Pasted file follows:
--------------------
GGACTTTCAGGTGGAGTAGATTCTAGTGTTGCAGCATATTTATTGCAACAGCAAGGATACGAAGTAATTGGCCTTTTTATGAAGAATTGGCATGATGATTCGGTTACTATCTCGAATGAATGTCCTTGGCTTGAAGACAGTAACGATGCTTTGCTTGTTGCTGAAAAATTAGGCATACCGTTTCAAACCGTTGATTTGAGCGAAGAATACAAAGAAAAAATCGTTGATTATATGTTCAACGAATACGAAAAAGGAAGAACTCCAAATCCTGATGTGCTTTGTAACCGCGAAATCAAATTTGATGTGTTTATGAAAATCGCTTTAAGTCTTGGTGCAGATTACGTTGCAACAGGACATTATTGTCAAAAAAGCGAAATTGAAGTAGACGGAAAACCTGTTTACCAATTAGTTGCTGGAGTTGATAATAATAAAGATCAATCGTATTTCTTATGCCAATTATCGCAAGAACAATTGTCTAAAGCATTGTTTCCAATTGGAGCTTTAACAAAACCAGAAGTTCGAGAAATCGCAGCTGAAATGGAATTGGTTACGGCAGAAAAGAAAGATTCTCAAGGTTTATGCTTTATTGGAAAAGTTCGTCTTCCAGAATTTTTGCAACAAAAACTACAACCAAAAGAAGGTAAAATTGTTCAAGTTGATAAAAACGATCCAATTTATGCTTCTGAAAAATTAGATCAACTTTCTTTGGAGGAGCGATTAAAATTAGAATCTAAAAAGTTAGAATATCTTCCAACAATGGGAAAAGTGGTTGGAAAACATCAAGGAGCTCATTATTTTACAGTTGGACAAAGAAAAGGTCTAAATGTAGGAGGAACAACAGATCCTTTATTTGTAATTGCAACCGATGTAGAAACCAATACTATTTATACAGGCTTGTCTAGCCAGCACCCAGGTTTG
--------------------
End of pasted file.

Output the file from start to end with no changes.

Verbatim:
GGACTTTCAGGTGGAGTAGATTCTAGTGTTGCAGCATATTTATTGCAACAGCAAGGATACGAAGTAATTGGCCTTTTTATGAAGAATTGGCATGATGATTCGGTTACTATCTCGAATGAATGTCCTTGGCTTGAAGACAGTAACGATGCTTTGCTTGTTGCTGAAAAATTAGGCATACCGTTTCAAACCGTTGATTTGAGCGAAGAATACAAAGAAAAAATCGTTGATTATATGTTCAACGAATACGAAAAAGGAAGAACTCCAAATCCTGATGTGCTTTGTAACCGCGAAATCAAATTTGATGTGTTTATGAAAATCGCTTTAAGTCTTGGTGCAGATTACGTTGCAACAGGACATTATTGTCAAAAAAGCGAAATTGAAGTAGACGGAAAACCTGTTTACCAATTAGTTGCTGGAGTTGATAATAATAAAGATCAATCGTATTTCTTATGCCAATTATCGCAAGAACAATTGTCTAAAGCATTGTTTCCAATTGGAGCTTTAACAAAACCAGAAGTTCGAGAAATCGCAGCTGAAATGGAATTGGTTACGGCAGAAAAGAAAGATTCTCAAGGTTTATGCTTTATTGGAAAAGTTCGTCTTCCAGAATTTTTGCAACAAAAACTACAACCAAAAGAAGGTAAAATTGTTCAAGTTGATAAAAACGATCCAATTTATGCTTCTGAAAAATTAGATCAACTTTCTTTGGAGGAGCGATTAAAATTAGAATCTAAAAAGTTAGAATATCTTCCAACAATGGGAAAAGTGGTTGGAAAACATCAAGGAGCTCATTATTTTACAGTTGGACAAAGAAAAGGTCTAAATGTAGGAGGAACAACAGATCCTTTATTTGTAATTGCAACCGATGTAGAAACCAATACTATTTATACAGGCTTGTCTAGCCAGCACCCAGGTTTG